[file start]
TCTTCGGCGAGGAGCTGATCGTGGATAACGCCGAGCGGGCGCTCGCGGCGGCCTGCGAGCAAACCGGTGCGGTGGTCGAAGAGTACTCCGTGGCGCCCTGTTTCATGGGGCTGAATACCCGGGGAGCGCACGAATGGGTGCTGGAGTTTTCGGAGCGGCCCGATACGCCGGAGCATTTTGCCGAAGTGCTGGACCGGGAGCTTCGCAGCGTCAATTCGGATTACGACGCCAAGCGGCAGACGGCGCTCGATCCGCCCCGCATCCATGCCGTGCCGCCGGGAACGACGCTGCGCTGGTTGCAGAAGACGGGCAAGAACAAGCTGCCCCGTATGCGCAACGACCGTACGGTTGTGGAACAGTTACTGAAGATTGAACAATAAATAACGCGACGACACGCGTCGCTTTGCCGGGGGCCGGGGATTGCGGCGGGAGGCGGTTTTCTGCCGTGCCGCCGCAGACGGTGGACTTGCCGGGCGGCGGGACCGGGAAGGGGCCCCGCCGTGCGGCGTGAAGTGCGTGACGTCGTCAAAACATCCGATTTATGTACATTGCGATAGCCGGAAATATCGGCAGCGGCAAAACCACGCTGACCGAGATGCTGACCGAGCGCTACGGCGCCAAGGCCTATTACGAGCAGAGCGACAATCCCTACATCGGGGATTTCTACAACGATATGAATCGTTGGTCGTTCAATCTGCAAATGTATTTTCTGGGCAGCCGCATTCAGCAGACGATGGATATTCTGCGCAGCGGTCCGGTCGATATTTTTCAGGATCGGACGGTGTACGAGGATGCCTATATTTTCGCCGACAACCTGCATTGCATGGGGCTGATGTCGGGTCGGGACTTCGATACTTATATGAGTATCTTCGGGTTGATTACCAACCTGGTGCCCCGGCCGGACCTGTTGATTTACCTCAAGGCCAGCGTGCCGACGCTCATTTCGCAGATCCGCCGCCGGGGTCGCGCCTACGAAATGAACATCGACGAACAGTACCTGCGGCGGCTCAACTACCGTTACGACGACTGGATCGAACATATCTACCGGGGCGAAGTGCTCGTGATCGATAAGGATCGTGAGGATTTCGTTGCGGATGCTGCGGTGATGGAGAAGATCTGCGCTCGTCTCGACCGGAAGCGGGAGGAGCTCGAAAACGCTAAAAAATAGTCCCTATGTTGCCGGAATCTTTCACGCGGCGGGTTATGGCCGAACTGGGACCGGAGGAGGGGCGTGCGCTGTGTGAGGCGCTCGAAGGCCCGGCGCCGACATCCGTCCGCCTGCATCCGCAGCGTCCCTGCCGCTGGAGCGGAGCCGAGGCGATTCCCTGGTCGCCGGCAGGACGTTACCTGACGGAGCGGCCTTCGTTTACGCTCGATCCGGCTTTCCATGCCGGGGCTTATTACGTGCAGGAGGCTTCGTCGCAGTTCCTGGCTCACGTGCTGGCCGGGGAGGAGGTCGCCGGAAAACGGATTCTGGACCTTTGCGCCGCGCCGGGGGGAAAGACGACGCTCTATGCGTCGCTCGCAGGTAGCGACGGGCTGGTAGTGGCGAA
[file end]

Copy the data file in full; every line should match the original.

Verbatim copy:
TCTTCGGCGAGGAGCTGATCGTGGATAACGCCGAGCGGGCGCTCGCGGCGGCCTGCGAGCAAACCGGTGCGGTGGTCGAAGAGTACTCCGTGGCGCCCTGTTTCATGGGGCTGAATACCCGGGGAGCGCACGAATGGGTGCTGGAGTTTTCGGAGCGGCCCGATACGCCGGAGCATTTTGCCGAAGTGCTGGACCGGGAGCTTCGCAGCGTCAATTCGGATTACGACGCCAAGCGGCAGACGGCGCTCGATCCGCCCCGCATCCATGCCGTGCCGCCGGGAACGACGCTGCGCTGGTTGCAGAAGACGGGCAAGAACAAGCTGCCCCGTATGCGCAACGACCGTACGGTTGTGGAACAGTTACTGAAGATTGAACAATAAATAACGCGACGACACGCGTCGCTTTGCCGGGGGCCGGGGATTGCGGCGGGAGGCGGTTTTCTGCCGTGCCGCCGCAGACGGTGGACTTGCCGGGCGGCGGGACCGGGAAGGGGCCCCGCCGTGCGGCGTGAAGTGCGTGACGTCGTCAAAACATCCGATTTATGTACATTGCGATAGCCGGAAATATCGGCAGCGGCAAAACCACGCTGACCGAGATGCTGACCGAGCGCTACGGCGCCAAGGCCTATTACGAGCAGAGCGACAATCCCTACATCGGGGATTTCTACAACGATATGAATCGTTGGTCGTTCAATCTGCAAATGTATTTTCTGGGCAGCCGCATTCAGCAGACGATGGATATTCTGCGCAGCGGTCCGGTCGATATTTTTCAGGATCGGACGGTGTACGAGGATGCCTATATTTTCGCCGACAACCTGCATTGCATGGGGCTGATGTCGGGTCGGGACTTCGATACTTATATGAGTATCTTCGGGTTGATTACCAACCTGGTGCCCCGGCCGGACCTGTTGATTTACCTCAAGGCCAGCGTGCCGACGCTCATTTCGCAGATCCGCCGCCGGGGTCGCGCCTACGAAATGAACATCGACGAACAGTACCTGCGGCGGCTCAACTACCGTTACGACGACTGGATCGAACATATCTACCGGGGCGAAGTGCTCGTGATCGATAAGGATCGTGAGGATTTCGTTGCGGATGCTGCGGTGATGGAGAAGATCTGCGCTCGTCTCGACCGGAAGCGGGAGGAGCTCGAAAACGCTAAAAAATAGTCCCTATGTTGCCGGAATCTTTCACGCGGCGGGTTATGGCCGAACTGGGACCGGAGGAGGGGCGTGCGCTGTGTGAGGCGCTCGAAGGCCCGGCGCCGACATCCGTCCGCCTGCATCCGCAGCGTCCCTGCCGCTGGAGCGGAGCCGAGGCGATTCCCTGGTCGCCGGCAGGACGTTACCTGACGGAGCGGCCTTCGTTTACGCTCGATCCGGCTTTCCATGCCGGGGCTTATTACGTGCAGGAGGCTTCGTCGCAGTTCCTGGCTCACGTGCTGGCCGGGGAGGAGGTCGCCGGAAAACGGATTCTGGACCTTTGCGCCGCGCCGGGGGGAAAGACGACGCTCTATGCGTCGCTCGCAGGTAGCGACGGGCTGGTAGTGGCGAA